I agree with what you wrote. Currently putting trees on my layout and have 8-10" in the background while smaller ones are in the foreground.  Creating depth is far more difficult than many suspect. 

Usually the philosphy of forced perspective is to place the smaller, out-of-scale things in the background.

Rio Grande.  The Action Road  - Focus 1977-1983

  • Member since
    December 2008
  • From: In the heart of Georgia
  • 3,464 posts
Posted by Doughless on Wednesday, November 6, 2019 5:30 PM

One thing to note is that trees and foliage encroaching on right of ways or parking lots are going to show signs of uncareful maintenance.  When the forest gets too close to traffic, out come the big trucks with the big shears that turn those nicely shaped round trees into a D shape, flat side towards the humans.  Then growth fills in, then more shearing.  Over time, in a forested setting, the foliage looks more like a wall of leaves than trees.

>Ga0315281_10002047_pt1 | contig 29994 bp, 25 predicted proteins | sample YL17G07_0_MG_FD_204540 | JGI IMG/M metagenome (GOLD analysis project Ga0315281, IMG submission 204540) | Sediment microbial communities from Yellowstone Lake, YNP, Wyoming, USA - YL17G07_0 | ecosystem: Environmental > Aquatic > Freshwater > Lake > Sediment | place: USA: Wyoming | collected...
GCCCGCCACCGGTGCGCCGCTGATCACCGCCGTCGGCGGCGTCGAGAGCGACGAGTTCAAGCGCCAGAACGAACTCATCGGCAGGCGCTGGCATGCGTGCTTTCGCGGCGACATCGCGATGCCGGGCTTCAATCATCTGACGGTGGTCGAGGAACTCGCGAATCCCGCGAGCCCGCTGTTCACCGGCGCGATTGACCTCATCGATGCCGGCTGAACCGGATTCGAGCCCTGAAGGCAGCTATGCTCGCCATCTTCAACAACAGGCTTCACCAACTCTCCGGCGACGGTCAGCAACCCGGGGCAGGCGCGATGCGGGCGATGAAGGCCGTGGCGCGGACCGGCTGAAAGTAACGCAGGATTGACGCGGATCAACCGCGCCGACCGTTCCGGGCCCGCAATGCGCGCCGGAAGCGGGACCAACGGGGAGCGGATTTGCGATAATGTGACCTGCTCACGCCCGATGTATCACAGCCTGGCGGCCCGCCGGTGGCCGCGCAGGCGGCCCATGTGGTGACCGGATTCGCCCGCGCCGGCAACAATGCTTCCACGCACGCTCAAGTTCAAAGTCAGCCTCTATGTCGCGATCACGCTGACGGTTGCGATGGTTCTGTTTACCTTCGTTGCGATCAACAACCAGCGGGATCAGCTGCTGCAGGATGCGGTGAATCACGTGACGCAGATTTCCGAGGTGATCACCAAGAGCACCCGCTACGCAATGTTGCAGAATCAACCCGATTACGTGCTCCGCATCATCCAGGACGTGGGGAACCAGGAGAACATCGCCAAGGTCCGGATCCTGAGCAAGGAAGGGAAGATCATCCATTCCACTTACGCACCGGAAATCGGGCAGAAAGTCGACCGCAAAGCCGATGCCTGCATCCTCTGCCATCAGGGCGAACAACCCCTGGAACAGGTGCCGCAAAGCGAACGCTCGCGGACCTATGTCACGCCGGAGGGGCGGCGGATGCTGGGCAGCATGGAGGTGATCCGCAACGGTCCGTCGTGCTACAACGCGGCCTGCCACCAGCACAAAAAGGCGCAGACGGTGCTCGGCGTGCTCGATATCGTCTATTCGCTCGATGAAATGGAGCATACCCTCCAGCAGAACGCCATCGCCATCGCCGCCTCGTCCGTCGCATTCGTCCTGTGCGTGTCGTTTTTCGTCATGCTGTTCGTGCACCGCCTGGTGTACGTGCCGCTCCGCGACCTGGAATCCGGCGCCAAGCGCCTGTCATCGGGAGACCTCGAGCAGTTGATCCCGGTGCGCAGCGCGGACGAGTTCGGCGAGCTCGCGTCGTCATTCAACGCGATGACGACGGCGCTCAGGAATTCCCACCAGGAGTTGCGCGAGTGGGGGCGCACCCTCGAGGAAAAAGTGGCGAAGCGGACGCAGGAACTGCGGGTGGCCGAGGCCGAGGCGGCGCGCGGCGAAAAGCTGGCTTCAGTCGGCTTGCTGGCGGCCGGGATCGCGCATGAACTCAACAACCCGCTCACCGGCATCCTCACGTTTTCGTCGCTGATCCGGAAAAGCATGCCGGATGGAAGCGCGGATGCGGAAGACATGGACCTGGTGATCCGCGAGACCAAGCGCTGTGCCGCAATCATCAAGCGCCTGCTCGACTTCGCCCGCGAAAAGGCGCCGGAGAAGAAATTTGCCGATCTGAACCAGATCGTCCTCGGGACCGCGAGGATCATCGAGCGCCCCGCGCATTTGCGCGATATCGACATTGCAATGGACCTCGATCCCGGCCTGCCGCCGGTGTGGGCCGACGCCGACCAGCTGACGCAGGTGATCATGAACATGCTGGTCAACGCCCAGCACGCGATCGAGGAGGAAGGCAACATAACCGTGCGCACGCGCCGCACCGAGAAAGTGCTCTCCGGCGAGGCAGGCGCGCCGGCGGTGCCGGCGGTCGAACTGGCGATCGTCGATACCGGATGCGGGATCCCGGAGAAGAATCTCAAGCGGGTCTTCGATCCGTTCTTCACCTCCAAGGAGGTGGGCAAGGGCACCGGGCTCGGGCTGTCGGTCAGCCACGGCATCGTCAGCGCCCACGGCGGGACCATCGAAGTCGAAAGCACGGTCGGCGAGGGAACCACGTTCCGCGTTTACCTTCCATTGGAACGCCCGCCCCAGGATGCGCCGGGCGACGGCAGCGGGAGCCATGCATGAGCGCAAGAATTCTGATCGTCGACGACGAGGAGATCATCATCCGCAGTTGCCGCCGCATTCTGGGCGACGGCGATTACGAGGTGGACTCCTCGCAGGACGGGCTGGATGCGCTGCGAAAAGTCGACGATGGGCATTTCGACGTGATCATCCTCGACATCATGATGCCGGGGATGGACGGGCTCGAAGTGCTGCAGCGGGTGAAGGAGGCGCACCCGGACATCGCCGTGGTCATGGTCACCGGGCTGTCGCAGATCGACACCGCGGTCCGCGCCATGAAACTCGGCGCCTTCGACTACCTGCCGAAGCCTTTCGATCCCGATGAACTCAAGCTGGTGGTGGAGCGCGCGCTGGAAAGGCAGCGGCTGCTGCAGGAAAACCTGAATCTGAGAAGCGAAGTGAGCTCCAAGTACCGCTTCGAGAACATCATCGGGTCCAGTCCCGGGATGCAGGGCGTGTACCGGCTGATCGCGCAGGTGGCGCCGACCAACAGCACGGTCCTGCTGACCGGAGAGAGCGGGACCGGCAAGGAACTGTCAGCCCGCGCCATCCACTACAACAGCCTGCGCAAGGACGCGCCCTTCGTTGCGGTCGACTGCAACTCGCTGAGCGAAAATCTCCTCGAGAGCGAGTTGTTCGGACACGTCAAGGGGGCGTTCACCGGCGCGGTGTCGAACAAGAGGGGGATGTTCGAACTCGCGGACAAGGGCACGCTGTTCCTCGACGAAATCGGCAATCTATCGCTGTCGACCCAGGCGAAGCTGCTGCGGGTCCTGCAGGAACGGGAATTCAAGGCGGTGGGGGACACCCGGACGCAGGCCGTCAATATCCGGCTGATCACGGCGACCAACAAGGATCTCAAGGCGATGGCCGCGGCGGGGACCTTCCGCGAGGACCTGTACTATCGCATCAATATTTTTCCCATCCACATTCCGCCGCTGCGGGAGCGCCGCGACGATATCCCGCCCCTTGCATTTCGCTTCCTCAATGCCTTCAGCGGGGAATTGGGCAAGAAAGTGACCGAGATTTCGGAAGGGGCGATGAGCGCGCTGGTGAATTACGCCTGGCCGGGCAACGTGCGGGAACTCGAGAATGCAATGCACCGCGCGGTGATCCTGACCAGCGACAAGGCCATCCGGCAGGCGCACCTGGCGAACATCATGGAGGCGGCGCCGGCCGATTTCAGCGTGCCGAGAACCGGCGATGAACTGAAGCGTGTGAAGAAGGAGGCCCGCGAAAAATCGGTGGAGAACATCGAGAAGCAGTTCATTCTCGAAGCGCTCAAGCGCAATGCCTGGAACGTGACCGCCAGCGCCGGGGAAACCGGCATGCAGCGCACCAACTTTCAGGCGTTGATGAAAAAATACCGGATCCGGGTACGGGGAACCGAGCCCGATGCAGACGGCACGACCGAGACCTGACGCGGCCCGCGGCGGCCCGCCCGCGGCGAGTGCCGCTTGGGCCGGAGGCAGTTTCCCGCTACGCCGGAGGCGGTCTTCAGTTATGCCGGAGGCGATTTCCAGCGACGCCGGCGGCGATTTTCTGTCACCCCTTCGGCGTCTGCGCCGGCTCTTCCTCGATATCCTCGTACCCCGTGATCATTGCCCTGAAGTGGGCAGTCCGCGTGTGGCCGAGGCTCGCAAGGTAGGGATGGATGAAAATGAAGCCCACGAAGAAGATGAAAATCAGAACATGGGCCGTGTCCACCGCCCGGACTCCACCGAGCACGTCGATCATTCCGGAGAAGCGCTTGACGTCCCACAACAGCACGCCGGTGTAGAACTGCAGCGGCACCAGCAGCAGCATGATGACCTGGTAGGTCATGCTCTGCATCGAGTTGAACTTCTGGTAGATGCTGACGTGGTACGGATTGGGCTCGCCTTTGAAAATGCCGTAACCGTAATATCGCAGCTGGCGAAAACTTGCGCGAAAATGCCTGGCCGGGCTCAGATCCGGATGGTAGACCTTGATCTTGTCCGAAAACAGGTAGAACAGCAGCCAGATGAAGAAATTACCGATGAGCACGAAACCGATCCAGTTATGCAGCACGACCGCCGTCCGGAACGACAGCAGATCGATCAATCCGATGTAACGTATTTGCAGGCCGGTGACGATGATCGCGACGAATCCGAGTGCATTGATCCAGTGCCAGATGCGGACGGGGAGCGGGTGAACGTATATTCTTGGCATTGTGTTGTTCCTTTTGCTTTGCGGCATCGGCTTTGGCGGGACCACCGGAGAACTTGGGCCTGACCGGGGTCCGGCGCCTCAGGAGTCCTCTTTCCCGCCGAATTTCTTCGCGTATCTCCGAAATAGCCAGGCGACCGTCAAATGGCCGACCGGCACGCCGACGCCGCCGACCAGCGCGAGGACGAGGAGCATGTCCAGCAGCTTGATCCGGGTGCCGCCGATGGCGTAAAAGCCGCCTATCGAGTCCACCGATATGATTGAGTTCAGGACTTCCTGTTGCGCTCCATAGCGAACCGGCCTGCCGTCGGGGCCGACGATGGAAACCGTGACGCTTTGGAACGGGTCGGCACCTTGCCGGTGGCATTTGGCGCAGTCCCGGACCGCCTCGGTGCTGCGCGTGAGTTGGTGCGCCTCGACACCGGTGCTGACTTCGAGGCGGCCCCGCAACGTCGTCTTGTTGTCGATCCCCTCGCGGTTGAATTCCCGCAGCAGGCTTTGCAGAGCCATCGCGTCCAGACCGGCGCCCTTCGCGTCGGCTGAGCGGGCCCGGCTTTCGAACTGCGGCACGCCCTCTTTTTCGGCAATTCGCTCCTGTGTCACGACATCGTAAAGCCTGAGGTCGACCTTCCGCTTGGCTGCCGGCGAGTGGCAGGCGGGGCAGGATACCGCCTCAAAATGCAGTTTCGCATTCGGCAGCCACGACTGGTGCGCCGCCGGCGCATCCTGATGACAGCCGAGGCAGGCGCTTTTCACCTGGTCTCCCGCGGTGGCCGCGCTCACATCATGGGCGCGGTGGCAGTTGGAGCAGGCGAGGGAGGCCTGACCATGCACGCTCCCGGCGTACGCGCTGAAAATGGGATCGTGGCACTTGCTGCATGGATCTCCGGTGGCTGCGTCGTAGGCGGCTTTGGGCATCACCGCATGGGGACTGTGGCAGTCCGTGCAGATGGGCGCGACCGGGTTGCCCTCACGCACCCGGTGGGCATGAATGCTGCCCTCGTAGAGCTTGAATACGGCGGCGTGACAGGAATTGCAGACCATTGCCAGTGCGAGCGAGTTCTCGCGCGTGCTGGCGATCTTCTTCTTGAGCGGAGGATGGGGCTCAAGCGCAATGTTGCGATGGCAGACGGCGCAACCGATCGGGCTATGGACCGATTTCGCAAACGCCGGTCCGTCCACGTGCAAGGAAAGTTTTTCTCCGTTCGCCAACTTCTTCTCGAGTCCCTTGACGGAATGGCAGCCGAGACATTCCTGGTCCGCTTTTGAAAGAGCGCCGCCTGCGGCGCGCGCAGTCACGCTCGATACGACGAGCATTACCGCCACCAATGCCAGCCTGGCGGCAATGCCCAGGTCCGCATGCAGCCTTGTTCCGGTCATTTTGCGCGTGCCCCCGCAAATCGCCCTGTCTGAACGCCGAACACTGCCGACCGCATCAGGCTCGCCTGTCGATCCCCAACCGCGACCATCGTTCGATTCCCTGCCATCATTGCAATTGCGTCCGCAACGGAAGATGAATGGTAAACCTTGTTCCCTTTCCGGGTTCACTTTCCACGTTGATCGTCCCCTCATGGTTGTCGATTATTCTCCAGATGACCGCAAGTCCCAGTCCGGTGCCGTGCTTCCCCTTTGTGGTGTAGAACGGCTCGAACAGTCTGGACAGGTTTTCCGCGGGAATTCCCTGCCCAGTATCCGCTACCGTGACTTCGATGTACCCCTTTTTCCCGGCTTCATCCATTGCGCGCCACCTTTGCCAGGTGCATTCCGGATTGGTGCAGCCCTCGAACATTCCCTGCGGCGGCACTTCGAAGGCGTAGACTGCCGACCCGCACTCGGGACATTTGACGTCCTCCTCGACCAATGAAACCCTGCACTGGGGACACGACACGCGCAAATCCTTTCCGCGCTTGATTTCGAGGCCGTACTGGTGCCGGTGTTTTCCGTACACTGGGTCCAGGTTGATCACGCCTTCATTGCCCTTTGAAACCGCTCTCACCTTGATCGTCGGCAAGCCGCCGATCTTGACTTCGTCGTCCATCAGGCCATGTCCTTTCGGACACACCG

Oot west, things can be more sparse, but east of the Mississippi the trees and shrubs tend to grow everywhere that isn't routinely maintained by man, which include property lines in the city and farms.

Sometimes, the only foliage around is right along the edge of the ROW, because the land just next to it is being used for some purpose.

Edit:  Mike's pic shows this very well, how the foliage fills in the seam of unused land along the ROW.

I don't know if any of that has to do with height.  Just a ramble.

- Douglas

  • Member since
    July 2006
  • From: Bradford, Ontario
  • 10,670 posts
Posted by hon30critter on Wednesday, November 6, 2019 11:37 PM

SPSOT fan
Very interesting to see that models trees really should dominate the scenery!

I'm not sure I agree. I want to see trains, not trees. Using trees that are actually sized to scale messes up the compression that we are forced to use. If we want to convey distance I think it would be better done with more trees that are smaller rather than a few trees that are larger.